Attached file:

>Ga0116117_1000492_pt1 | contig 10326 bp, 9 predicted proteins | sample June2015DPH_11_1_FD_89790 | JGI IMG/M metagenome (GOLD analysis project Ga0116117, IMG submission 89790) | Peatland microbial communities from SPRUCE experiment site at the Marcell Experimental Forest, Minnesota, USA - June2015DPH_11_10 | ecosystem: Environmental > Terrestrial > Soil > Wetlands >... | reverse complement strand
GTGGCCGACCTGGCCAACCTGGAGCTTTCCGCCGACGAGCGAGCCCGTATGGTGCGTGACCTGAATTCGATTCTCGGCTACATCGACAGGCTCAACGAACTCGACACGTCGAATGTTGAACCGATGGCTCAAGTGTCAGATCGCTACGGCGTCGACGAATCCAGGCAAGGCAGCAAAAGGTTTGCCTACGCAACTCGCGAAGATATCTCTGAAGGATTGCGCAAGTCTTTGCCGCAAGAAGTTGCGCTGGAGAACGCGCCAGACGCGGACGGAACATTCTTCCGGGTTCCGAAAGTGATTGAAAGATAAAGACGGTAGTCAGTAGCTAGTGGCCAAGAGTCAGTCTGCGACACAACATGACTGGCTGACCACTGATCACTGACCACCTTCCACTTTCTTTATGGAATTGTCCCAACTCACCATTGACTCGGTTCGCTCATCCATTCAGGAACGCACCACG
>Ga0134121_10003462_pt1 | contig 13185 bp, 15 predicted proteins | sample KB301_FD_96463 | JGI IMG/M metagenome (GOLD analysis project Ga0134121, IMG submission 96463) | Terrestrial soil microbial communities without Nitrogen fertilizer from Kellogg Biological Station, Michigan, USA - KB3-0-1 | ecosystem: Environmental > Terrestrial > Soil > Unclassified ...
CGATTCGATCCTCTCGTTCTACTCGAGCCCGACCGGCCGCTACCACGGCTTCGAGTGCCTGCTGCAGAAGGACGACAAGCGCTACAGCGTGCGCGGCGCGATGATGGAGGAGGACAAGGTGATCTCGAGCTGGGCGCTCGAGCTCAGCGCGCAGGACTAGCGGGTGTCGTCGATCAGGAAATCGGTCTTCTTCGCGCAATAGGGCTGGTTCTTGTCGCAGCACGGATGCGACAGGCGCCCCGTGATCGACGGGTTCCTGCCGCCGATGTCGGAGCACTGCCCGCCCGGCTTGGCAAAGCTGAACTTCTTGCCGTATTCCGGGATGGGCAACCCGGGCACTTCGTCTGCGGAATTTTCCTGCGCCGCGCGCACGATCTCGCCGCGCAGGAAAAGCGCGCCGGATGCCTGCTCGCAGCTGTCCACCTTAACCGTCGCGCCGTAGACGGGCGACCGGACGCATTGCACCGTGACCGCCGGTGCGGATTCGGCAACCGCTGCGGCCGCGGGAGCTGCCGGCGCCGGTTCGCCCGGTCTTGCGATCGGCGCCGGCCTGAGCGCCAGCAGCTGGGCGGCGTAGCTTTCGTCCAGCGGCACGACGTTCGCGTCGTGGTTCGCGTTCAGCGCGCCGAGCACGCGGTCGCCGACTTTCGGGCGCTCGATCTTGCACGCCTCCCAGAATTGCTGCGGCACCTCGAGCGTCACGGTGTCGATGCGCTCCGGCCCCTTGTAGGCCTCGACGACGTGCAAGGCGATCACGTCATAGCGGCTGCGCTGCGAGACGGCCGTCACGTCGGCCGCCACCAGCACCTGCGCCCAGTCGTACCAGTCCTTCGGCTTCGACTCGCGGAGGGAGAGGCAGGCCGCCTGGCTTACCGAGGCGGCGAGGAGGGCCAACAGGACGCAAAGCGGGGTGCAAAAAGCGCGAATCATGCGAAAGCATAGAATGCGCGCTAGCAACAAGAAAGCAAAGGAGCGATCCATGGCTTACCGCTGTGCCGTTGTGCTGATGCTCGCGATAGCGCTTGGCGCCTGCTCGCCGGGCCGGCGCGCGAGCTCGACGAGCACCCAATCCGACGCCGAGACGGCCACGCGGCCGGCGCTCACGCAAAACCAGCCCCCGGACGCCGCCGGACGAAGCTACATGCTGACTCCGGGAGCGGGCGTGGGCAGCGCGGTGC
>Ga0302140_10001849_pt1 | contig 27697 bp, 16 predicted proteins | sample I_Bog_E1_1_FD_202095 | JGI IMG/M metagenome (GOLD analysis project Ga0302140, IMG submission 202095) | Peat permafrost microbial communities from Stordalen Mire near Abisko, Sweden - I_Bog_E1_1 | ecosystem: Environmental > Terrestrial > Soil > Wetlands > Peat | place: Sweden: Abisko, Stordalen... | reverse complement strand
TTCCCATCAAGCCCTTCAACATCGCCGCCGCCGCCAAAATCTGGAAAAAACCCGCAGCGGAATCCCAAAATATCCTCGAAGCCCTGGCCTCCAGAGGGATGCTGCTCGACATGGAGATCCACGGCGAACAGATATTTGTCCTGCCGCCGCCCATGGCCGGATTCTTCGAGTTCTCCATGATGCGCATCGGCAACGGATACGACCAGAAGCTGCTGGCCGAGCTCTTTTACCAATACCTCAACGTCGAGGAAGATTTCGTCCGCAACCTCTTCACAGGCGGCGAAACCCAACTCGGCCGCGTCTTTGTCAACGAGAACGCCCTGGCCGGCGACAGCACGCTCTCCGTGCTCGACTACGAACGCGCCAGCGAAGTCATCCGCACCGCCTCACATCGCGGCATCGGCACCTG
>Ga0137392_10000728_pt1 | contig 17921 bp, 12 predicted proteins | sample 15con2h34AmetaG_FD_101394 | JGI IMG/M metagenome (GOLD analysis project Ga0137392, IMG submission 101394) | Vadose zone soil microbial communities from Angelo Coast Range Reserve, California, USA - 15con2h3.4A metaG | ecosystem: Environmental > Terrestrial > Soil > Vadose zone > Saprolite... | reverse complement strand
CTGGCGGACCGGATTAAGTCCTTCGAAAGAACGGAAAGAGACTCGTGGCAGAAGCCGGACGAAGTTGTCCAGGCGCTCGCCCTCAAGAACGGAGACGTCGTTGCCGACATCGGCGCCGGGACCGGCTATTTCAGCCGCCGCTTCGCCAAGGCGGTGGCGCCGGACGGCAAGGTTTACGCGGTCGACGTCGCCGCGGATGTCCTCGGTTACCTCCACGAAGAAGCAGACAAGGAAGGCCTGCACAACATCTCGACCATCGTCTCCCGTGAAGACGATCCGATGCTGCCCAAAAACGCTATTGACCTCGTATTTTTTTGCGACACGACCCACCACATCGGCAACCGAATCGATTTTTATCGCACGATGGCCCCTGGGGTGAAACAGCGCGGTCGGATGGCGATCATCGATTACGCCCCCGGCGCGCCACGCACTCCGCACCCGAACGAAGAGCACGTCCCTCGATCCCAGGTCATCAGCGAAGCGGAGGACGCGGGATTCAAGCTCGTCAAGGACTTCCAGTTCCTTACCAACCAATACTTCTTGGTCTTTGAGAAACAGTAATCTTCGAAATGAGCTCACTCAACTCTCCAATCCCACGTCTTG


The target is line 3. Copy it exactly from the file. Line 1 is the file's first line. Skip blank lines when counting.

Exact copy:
>Ga0134121_10003462_pt1 | contig 13185 bp, 15 predicted proteins | sample KB301_FD_96463 | JGI IMG/M metagenome (GOLD analysis project Ga0134121, IMG submission 96463) | Terrestrial soil microbial communities without Nitrogen fertilizer from Kellogg Biological Station, Michigan, USA - KB3-0-1 | ecosystem: Environmental > Terrestrial > Soil > Unclassified ...